With all this in mind, and an estimated 50% of the American workforce already engaged in contingent relationships with employers, I expect the shift toward more flexible work to accelerate greatly in the next 10 years. Honestly, I think that by 2033, full-time work as we know it will be a thing of the past in many industries.

What advice would you offer to employers who want to future-proof their organizations?

Businesses need to invest in contingent workforce management now.

Today’s employers have platforms and partnerships to support almost every business objective, but few are investing in an integrated approach to managing their workforce, which will be detrimental as the contingent workforce expands. Without a way to gain a comprehensive view of both full-time and contingent employees, there’s no way for leaders to understand their labor spend, allocation, or how their pay rates stack up against the market — nor is there a way to offer contingent workers benefits that are on-par with full-time employees’. Put simply, everyone loses.

Employers that take the time to define what flexible work means to their organization and understand how contingent employees fit into the larger context of the organization will be better positioned for long-term success. To do this, they need comprehensive, unbiased, and timely data that can deliver actionable insights into operations.

What do you predict will be the biggest gaps between what employers are willing to offer and what employees expect as we move forward? And what strategies would you offer about how to reconcile those gaps?

As the shift to contingent work continues, employers will need to develop the “worker experience.” For decades, HR departments have been focused on the “employee experience” and have created an inherent bias to full-time employees. However, the typical happy hour and free office lunch benefits don’t work when it comes to contingent workers, especially as many of them are remote. To attract the best workers, there also needs to be an appeal to their needs.

There needs to be a change in mindset, half or even more of your workforce will be contingent in the next few years, so it’s time to start preparing. Devising benefits plans, developing onboarding specifically for contingent workers, offering on-demand pay, and providing career development opportunities will make contingent workers feel as much a part of the corporate family as their full-time counterparts. Partnering with an organization that can act as an employer of record and pairing those services with a complementary integrated workforce management platform, can accelerate this process by optimizing the contingent worker experience and helping organizations manage the complexity of sourcing, compliance, and pay rates.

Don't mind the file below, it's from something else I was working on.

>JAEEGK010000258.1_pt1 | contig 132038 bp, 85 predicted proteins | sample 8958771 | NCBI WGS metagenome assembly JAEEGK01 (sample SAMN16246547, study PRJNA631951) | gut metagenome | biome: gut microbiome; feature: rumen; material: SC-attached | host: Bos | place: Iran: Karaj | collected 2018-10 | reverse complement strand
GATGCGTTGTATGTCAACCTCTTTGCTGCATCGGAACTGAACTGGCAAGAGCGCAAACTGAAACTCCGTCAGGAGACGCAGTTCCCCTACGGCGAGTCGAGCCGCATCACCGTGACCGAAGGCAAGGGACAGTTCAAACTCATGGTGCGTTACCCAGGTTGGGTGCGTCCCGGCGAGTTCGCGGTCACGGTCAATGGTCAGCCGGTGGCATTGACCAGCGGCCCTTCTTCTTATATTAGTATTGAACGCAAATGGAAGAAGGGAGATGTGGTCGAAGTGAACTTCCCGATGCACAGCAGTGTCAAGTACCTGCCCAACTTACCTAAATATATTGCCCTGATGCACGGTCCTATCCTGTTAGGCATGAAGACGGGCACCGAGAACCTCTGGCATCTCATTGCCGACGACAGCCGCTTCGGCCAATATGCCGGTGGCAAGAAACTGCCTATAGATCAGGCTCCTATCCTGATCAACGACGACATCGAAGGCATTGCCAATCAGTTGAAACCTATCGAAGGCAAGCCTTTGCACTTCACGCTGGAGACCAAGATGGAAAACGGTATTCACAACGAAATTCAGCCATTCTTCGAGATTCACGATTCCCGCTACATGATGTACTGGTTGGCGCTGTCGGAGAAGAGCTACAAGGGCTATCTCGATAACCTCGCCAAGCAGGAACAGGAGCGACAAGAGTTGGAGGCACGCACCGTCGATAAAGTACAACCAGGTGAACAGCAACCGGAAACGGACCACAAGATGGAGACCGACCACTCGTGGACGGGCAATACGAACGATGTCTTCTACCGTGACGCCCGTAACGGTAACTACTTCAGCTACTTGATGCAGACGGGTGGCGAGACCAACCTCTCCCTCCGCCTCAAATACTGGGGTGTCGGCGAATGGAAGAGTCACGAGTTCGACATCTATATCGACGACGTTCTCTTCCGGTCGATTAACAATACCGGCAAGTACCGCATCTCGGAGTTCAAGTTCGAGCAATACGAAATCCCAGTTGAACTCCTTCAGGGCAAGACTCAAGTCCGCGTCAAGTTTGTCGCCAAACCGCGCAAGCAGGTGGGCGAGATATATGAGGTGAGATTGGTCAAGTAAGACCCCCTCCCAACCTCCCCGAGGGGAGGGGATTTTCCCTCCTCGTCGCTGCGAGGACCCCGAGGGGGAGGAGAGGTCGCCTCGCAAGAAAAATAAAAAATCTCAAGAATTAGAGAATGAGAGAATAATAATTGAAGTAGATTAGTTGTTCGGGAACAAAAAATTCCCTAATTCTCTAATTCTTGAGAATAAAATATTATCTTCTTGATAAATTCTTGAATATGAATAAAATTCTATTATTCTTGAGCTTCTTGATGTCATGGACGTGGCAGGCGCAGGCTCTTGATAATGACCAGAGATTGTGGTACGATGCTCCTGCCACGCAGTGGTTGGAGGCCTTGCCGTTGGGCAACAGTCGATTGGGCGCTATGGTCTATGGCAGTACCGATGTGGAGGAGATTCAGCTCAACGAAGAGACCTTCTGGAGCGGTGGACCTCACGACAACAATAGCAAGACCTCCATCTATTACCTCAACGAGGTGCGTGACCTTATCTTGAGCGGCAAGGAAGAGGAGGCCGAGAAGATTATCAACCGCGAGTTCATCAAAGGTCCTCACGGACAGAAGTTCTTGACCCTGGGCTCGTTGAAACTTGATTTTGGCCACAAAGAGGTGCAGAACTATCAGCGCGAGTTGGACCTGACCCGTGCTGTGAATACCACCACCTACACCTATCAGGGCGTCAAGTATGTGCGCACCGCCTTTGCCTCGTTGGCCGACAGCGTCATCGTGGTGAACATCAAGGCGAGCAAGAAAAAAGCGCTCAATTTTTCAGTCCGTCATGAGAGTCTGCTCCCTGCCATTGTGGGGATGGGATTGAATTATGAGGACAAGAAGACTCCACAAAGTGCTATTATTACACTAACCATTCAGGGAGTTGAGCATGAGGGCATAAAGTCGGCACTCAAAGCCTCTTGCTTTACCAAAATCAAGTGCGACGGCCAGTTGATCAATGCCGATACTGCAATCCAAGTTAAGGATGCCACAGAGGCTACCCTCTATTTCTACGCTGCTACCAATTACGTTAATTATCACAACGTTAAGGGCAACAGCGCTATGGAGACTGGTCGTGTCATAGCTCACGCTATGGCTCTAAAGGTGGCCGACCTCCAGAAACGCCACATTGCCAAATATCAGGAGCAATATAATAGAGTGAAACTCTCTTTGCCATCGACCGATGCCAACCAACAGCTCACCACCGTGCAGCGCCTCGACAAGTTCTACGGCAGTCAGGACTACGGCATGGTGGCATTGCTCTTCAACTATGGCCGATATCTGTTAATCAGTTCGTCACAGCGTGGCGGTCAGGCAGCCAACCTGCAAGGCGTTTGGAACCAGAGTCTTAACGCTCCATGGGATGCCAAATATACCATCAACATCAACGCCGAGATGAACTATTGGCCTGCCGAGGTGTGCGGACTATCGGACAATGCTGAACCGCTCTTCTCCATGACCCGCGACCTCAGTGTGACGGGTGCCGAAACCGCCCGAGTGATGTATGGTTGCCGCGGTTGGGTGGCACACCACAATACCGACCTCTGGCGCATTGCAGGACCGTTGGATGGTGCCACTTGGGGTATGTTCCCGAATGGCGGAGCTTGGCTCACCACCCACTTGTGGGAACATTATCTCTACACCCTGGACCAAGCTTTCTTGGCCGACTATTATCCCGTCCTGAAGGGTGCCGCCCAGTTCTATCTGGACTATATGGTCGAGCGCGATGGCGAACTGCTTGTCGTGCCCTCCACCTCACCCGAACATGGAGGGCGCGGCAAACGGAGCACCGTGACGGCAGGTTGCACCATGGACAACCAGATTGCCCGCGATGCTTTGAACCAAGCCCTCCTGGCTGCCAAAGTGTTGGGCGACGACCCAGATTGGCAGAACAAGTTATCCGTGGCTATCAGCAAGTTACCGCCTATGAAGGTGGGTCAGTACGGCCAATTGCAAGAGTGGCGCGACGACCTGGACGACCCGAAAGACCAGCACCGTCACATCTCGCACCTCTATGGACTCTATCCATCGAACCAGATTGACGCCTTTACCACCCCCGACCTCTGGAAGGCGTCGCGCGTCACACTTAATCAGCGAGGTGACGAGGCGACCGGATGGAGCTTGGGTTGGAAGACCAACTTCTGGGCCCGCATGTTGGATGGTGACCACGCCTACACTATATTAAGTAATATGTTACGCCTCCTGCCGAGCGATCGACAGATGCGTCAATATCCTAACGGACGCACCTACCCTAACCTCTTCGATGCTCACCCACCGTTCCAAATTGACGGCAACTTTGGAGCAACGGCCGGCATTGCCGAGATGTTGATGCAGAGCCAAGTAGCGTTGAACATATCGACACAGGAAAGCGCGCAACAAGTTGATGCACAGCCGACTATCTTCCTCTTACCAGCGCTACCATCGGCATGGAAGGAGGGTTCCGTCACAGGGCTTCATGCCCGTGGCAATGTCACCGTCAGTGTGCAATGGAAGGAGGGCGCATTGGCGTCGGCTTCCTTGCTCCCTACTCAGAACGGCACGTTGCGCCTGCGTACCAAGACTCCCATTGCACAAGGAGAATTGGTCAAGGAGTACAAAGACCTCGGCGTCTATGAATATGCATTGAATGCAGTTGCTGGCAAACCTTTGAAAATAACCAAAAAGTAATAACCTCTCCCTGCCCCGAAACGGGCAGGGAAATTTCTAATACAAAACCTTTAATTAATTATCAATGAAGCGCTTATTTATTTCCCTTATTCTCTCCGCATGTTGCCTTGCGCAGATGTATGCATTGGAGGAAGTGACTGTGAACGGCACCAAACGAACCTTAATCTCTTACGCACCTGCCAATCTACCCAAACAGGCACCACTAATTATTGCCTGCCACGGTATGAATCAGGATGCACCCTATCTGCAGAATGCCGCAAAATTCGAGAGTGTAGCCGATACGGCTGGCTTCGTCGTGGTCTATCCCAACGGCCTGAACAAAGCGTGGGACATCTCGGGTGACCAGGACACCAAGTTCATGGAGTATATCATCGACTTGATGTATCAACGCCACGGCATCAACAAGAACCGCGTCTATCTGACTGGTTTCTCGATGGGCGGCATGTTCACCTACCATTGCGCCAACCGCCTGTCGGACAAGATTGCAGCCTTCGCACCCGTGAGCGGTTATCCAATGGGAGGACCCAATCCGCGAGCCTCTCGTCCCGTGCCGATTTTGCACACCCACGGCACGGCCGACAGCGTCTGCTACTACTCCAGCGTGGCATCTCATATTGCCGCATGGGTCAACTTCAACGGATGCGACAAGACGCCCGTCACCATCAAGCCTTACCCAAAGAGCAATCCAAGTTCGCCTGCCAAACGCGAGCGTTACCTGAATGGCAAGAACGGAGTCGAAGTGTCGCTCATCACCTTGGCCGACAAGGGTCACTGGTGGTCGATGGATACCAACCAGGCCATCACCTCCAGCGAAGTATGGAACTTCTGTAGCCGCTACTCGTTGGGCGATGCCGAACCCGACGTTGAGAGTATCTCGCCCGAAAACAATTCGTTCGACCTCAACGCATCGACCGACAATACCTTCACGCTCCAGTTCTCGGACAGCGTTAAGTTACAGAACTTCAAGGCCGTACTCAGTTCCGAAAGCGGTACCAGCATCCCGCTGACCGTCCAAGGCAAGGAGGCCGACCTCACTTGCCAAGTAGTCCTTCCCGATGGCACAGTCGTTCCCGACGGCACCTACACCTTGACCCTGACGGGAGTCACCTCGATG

We simultaneously joined a global experiment together last year called “Working From Home.” How will this experience influence the future of work?

We touched on it above — and I hate to sound like a broken record — but that “global experiment,” as you called it, has basically defined the future of work, in my opinion. The move toward contingent arrangements and more flexible career paths was already beginning before the pandemic, that’s true. But as more workers got a taste of what abandoning the traditional 9-to-5 could offer them? For many, there was no going back.

When employers tried to get them back… well, we all saw how that went. The pandemic wasn’t the beginning of the workforce transition, but it accelerated the timeline significantly, and I think it’s for the better.

Put simply, today’s contingent workers are demanding better experiences from application to offer and through the employee lifecycle. To deliver, organizations are adopting new strategies like direct sourcing. Through this model, they can leverage the power of their brand to strategically engage known contingent workers without the help of a staffing agency, take increased ownership of candidate and worker experiences, and expand their private talent pools into previously untapped locations.

We’ve all read the headlines about how the pandemic reshaped the workforce. What societal changes do you foresee as necessary to support a future of work that works for everyone?